Last week, when I finished listening to Mike Daisey’s podcast, I looked at my Apple products in disgust; I pictured young children treated like slaves or prisoners polishing the screen on my iPhone. Apparently, Mr. Daisey has a knack for exaggeration, and my iPhone and the company that makes it may not be so tainted after all. Guards carrying guns? Cathy has never even seen a gun before. Factory workers meeting in Starbucks? That just doesn’t happen. This hour long retraction refutes these facts and more in Daisey’s trip to Shenzhen, and forces me to question his authority and legitimacy as a journalist, and on a deeper level, the authority and legitimacy of the media we encounter everyday.
As a New York Times article written by Charles Isherwood about the retraction published around the time of this episode of TAL states: “nonfiction should mean just that: facts and nothing but the facts.” By this credo, since Mr. Daisey had clearly fabricated many of the aspects of his story, it should be considered fiction. What constitutes factual information, and what is myth? How much of what we hear should we believe? Who can we trust? These are all questions that come to mind. One documentary never tells the whole story- it tells the story from one point of view. And yet I found myself intrigued by Daisey’s story—I had no doubt it was true. Part of that was Daisey’s theatrics; he was an incredibly gifted storyteller, appealing to pathos. I shouldn’t have fallen for that trap.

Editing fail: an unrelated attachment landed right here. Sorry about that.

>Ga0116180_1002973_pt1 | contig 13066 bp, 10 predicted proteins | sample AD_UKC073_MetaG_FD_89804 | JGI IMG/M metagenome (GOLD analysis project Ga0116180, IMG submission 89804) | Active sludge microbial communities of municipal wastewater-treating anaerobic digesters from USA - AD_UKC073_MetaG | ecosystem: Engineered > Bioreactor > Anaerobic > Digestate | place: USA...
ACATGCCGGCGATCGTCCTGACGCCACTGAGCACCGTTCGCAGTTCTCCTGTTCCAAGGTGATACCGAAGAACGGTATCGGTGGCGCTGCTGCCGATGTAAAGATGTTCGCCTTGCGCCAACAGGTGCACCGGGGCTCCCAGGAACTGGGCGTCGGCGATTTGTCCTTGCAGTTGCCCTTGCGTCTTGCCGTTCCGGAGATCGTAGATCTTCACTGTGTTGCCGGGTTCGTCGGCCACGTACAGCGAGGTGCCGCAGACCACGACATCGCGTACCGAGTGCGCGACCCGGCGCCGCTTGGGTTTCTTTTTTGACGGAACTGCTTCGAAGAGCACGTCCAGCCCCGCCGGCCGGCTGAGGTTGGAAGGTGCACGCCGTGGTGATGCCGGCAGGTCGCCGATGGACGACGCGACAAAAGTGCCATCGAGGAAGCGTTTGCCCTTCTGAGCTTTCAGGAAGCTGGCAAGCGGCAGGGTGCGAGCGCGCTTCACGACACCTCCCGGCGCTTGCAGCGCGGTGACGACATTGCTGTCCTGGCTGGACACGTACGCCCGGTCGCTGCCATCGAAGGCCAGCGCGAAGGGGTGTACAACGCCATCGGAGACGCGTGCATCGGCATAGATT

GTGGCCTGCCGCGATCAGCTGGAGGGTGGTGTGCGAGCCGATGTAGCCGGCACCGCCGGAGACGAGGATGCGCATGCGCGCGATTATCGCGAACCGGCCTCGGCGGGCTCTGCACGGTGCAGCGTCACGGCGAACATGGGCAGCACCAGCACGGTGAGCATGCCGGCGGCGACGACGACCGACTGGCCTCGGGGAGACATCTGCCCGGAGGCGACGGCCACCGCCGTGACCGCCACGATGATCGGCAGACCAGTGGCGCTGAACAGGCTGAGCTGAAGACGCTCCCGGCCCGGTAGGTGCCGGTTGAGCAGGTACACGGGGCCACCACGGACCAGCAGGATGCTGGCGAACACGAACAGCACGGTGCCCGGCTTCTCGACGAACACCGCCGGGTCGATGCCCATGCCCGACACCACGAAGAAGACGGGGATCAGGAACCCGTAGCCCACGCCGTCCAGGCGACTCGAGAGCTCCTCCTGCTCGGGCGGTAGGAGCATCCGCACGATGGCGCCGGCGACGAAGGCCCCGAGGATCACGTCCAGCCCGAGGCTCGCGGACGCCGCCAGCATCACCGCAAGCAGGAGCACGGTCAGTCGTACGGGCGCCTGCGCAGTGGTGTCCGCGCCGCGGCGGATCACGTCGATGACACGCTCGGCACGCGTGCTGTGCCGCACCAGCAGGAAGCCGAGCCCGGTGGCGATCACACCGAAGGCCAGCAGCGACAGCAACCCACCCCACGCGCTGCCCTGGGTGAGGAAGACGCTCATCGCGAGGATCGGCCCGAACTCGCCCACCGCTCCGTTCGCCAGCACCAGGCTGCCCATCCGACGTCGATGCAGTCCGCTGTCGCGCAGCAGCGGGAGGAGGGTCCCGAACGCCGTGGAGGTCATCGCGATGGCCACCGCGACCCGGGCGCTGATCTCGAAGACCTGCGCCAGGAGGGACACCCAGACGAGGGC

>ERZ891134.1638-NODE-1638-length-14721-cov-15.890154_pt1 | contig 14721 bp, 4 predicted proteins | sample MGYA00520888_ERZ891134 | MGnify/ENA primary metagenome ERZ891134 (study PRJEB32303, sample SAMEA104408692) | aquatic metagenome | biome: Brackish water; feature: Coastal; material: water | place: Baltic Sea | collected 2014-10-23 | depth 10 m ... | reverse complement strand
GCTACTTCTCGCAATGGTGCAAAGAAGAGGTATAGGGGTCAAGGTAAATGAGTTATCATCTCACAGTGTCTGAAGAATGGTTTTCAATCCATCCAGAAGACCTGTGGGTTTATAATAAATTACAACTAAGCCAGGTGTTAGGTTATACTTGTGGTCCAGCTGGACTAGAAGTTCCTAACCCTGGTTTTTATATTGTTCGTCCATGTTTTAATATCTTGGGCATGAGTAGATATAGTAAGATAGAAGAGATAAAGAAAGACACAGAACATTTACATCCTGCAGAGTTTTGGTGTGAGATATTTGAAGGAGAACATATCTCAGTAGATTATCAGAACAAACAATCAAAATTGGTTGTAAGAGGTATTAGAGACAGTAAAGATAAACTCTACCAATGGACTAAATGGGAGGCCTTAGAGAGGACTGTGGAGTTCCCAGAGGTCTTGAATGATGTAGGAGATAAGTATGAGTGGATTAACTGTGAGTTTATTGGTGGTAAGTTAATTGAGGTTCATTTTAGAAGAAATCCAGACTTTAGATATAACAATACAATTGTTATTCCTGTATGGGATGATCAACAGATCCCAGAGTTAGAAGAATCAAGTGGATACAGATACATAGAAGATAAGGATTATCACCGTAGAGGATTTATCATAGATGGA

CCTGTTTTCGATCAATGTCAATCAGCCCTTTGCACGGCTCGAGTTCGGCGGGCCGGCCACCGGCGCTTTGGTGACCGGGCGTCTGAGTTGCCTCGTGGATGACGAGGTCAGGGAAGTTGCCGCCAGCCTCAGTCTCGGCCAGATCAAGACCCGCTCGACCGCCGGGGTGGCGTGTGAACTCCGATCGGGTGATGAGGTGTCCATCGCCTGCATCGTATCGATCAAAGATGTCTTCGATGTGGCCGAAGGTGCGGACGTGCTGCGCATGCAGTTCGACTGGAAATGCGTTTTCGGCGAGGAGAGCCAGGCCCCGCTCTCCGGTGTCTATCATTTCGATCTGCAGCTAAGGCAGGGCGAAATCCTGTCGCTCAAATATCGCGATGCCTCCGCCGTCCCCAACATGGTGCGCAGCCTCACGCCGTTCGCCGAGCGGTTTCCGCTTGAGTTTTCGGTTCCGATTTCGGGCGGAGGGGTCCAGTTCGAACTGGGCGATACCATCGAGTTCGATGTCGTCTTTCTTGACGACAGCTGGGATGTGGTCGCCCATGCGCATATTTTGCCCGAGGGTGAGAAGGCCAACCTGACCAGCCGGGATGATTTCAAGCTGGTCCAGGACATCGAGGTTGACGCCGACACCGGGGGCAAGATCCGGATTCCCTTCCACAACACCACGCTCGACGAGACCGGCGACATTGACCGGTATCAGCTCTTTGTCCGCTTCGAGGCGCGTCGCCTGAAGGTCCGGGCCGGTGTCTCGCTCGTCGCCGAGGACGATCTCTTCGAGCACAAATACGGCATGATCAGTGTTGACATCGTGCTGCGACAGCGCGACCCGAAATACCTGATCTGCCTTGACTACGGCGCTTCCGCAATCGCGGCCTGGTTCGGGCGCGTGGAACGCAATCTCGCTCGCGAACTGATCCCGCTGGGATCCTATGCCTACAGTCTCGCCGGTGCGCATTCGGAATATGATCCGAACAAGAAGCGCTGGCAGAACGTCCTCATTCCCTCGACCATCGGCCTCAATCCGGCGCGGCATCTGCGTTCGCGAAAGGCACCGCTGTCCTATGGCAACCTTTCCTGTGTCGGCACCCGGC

If Daisey can do such a great job of making me believe something that is not true, how much else of what I believe is false? How much of what I see in the news everyday is actually factual? I guess there is really know way of knowing. If one wants to be educated on an issue, they should read countless articles, do their own personal research, and then draw their own conclusions. Reading one article or listening to one podcast does not make someone an expert; it makes them knowledgeable about one viewpoint—probably a skewed one. If nothing else, Daisey’s monologue and the following retraction have taught me to be a bit more cynical: believe only half of what you hear.